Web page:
CULTURE IN NIGERIA ACCORDING TO WIKIPEDIA.ORG

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Culture of Nigeria
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The Culture of Nigeria is shaped by Nigeria’s multiple ethnic groups. The country has over 250 different languages and cultures. The four largest are the Hausa-Fulani who are predominant in the north, the Igbo who are predominant in the southeast, the Yoruba who are predominant in the southwest and the Benin Tribes who are predominant in the west, 80 percent of the Benins tend to be Christian while the remaining 20 percent worship idols which is called Ogu. These are followed by the Ibibio/Annang/Efik Efik, Ibibio, Annang people of the coastal southeastern Nigeria and the Ijaw of the Nigerian Delta.

The rest of Nigeria’s ethnic groups (sometimes called “mini-minorities”) are found all over the country but especially in the densely populated south. The Hausa tend to be Muslim and the Igbo, Christian. Ibibio/Annang/Efik Efik, Ibibio, Annang people are mainly Christian as Christianity and Western system entered Nigeria through their capital city Calabar. The Practitioners of both Christianity and Islam are found among the Yoruba. Indigenous religious practices remain important, especially in the south, and are often blended with Christian beliefs.

Nigeria is famous for its English literature and its popular music. Since the 1990s the Nigerian movie industry, sometimes called “Nollywood” has emerged as a fast-growing cultural force all over the continent.

Traditional music often include musicians on Gongon drums.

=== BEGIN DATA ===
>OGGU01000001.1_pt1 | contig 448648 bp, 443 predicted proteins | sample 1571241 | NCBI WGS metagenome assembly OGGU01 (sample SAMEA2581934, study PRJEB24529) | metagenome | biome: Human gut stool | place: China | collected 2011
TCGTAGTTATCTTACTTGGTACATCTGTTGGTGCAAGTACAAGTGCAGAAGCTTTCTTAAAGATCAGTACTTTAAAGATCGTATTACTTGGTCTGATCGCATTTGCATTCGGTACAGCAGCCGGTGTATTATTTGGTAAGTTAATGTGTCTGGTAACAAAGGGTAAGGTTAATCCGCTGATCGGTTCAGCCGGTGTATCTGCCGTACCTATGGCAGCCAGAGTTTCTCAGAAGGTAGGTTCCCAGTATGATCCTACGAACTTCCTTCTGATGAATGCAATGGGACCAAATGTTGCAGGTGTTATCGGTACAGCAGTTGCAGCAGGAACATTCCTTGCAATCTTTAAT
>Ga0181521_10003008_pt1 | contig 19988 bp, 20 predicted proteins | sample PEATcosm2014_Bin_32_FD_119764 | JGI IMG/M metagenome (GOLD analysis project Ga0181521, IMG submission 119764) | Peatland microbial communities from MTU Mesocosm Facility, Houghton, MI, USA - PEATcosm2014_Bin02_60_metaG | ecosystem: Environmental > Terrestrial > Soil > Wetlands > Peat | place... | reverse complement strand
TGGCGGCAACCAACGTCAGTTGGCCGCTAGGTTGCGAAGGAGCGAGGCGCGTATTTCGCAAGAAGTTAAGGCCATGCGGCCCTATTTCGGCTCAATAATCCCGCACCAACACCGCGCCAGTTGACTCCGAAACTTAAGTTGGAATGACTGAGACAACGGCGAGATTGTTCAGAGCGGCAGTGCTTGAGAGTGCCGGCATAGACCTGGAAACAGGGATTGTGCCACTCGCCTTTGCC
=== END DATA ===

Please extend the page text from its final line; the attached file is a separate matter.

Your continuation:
Other traditional cultural expressions are found in the various masquerades of Nigeria, such as the Eyo masquerades, the Ekpe and Ekpo Masquerades of Ibibio/Annang/Efik Efik, Ibibio, Annang people Ekpe Society in Calabar, the inventor of Nsibidi script of Nigeria and the Northern Edo Masquerades. Yoruba wooden masks are used in the Gelede masquerades.

[edit] Nigerian artists and writers
Internationally-known artists and writers from Nigeria include writer Chinua Achebe, Odia Ofeimum, James Ene Henshaw, Ntienyong Udo Akpan, E. E. Nkanga, Sola Osofisan, Chidi Anthony Opara, Ogaga Ifowodo, Maik Nwosu, Obi Nwakanma. juju musician King Sunny Ade, Nigerian-born Grammy winning jazz singer Sade (Helen Folasade Adu), free-style jazz musician Fela Kuti, who uses traditional African call-and-response, writer Ben Okri, playwright Ken Saro-Wiwa, Nobel prize winning writer Wole Soyinka, and British/Nigerian artist Yinka Shonibare.

[edit] External links
Things Come Together: A Journey through Literary Lagos
Overview of Nigeria’s Culture for business tourists
This page was last modified on 28 April 2008, at 15:36. All text is available under the terms of the GNU Free Documentation License. (See Copyrights for details.)
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One Response to “CULTURE IN NIGERIA ACCORDING TO WIKIPEDIA.ORG”

  1. delta 36 250 Says:

    […] multiple ethnic groups. The country has over 250 different languages and cultures. The four largehttps://africanliterature.wordpress.com/2008/05/05/culture-in-nigeria-according-to-wikipediaorg/Free Times – Ohio’s Premier News, Arts, & Entertainment Weekly Cleveland Free TimesBlues guitarist […]

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